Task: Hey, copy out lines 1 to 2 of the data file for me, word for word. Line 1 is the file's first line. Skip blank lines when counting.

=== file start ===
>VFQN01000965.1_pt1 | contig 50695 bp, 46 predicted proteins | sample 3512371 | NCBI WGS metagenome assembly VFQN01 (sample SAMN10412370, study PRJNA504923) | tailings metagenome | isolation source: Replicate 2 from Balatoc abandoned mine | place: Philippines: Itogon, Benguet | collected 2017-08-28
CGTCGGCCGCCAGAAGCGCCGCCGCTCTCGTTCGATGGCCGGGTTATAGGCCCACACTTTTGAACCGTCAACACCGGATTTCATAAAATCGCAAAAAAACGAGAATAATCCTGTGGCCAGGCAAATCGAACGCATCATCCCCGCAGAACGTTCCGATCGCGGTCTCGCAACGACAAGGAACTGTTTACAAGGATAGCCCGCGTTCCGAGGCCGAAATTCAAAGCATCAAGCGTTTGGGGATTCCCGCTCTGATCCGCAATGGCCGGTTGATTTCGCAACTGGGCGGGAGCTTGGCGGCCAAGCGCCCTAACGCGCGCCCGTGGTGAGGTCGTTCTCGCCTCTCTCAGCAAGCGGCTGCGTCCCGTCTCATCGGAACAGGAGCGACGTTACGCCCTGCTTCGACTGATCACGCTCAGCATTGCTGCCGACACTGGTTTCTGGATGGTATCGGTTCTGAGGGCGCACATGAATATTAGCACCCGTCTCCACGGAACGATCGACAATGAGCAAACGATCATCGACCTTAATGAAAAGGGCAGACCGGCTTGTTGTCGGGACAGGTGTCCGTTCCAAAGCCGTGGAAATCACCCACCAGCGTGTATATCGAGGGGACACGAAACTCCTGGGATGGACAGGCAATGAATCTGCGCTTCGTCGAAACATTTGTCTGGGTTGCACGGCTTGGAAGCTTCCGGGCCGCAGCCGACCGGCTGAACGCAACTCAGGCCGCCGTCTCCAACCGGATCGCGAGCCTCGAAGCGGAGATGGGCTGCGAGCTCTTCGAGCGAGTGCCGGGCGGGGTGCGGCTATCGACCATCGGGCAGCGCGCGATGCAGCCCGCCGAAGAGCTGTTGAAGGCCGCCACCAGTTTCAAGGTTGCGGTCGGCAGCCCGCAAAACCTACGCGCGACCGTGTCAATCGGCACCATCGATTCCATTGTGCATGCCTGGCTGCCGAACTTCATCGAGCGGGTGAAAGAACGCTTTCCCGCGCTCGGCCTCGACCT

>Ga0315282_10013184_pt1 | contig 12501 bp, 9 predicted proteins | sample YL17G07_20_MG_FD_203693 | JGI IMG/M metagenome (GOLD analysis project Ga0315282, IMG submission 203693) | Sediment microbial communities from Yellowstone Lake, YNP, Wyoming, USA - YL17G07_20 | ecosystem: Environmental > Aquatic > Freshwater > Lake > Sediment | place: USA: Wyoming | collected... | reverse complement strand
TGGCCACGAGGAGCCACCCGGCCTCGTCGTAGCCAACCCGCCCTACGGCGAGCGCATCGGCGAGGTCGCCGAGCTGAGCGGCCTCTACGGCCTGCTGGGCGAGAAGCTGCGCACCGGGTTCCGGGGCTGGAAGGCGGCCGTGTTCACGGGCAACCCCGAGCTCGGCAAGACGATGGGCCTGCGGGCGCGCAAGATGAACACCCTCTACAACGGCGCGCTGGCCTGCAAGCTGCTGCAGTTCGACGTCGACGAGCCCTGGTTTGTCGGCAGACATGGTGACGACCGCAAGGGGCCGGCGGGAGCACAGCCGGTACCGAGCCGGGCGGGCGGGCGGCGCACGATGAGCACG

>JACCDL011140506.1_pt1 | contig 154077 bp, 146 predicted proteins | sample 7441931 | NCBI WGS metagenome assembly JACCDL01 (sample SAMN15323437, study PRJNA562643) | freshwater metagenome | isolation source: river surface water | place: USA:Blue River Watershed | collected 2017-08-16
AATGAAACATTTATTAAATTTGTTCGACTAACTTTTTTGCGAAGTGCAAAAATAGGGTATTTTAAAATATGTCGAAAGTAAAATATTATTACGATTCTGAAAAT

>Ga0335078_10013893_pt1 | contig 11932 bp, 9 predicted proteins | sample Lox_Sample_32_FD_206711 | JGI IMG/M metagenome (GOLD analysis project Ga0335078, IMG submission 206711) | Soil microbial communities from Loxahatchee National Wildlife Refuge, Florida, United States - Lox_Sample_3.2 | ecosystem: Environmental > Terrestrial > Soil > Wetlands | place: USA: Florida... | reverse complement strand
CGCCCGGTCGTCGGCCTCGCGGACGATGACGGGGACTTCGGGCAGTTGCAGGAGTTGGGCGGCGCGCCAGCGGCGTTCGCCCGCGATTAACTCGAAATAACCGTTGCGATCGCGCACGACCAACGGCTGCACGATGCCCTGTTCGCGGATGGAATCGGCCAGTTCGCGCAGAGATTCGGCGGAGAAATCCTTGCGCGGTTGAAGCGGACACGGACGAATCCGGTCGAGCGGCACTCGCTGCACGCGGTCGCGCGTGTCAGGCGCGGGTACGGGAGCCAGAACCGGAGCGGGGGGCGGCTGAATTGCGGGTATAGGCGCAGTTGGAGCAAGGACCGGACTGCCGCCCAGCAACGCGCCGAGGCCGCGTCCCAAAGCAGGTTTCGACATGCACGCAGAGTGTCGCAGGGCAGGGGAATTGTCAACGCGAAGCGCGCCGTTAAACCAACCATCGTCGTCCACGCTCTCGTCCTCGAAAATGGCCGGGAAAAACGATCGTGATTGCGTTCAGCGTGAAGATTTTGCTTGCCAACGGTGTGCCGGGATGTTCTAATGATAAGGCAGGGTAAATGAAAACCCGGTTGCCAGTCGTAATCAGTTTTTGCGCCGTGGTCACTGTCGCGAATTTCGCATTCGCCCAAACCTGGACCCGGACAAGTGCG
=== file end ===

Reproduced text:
>VFQN01000965.1_pt1 | contig 50695 bp, 46 predicted proteins | sample 3512371 | NCBI WGS metagenome assembly VFQN01 (sample SAMN10412370, study PRJNA504923) | tailings metagenome | isolation source: Replicate 2 from Balatoc abandoned mine | place: Philippines: Itogon, Benguet | collected 2017-08-28
CGTCGGCCGCCAGAAGCGCCGCCGCTCTCGTTCGATGGCCGGGTTATAGGCCCACACTTTTGAACCGTCAACACCGGATTTCATAAAATCGCAAAAAAACGAGAATAATCCTGTGGCCAGGCAAATCGAACGCATCATCCCCGCAGAACGTTCCGATCGCGGTCTCGCAACGACAAGGAACTGTTTACAAGGATAGCCCGCGTTCCGAGGCCGAAATTCAAAGCATCAAGCGTTTGGGGATTCCCGCTCTGATCCGCAATGGCCGGTTGATTTCGCAACTGGGCGGGAGCTTGGCGGCCAAGCGCCCTAACGCGCGCCCGTGGTGAGGTCGTTCTCGCCTCTCTCAGCAAGCGGCTGCGTCCCGTCTCATCGGAACAGGAGCGACGTTACGCCCTGCTTCGACTGATCACGCTCAGCATTGCTGCCGACACTGGTTTCTGGATGGTATCGGTTCTGAGGGCGCACATGAATATTAGCACCCGTCTCCACGGAACGATCGACAATGAGCAAACGATCATCGACCTTAATGAAAAGGGCAGACCGGCTTGTTGTCGGGACAGGTGTCCGTTCCAAAGCCGTGGAAATCACCCACCAGCGTGTATATCGAGGGGACACGAAACTCCTGGGATGGACAGGCAATGAATCTGCGCTTCGTCGAAACATTTGTCTGGGTTGCACGGCTTGGAAGCTTCCGGGCCGCAGCCGACCGGCTGAACGCAACTCAGGCCGCCGTCTCCAACCGGATCGCGAGCCTCGAAGCGGAGATGGGCTGCGAGCTCTTCGAGCGAGTGCCGGGCGGGGTGCGGCTATCGACCATCGGGCAGCGCGCGATGCAGCCCGCCGAAGAGCTGTTGAAGGCCGCCACCAGTTTCAAGGTTGCGGTCGGCAGCCCGCAAAACCTACGCGCGACCGTGTCAATCGGCACCATCGATTCCATTGTGCATGCCTGGCTGCCGAACTTCATCGAGCGGGTGAAAGAACGCTTTCCCGCGCTCGGCCTCGACCT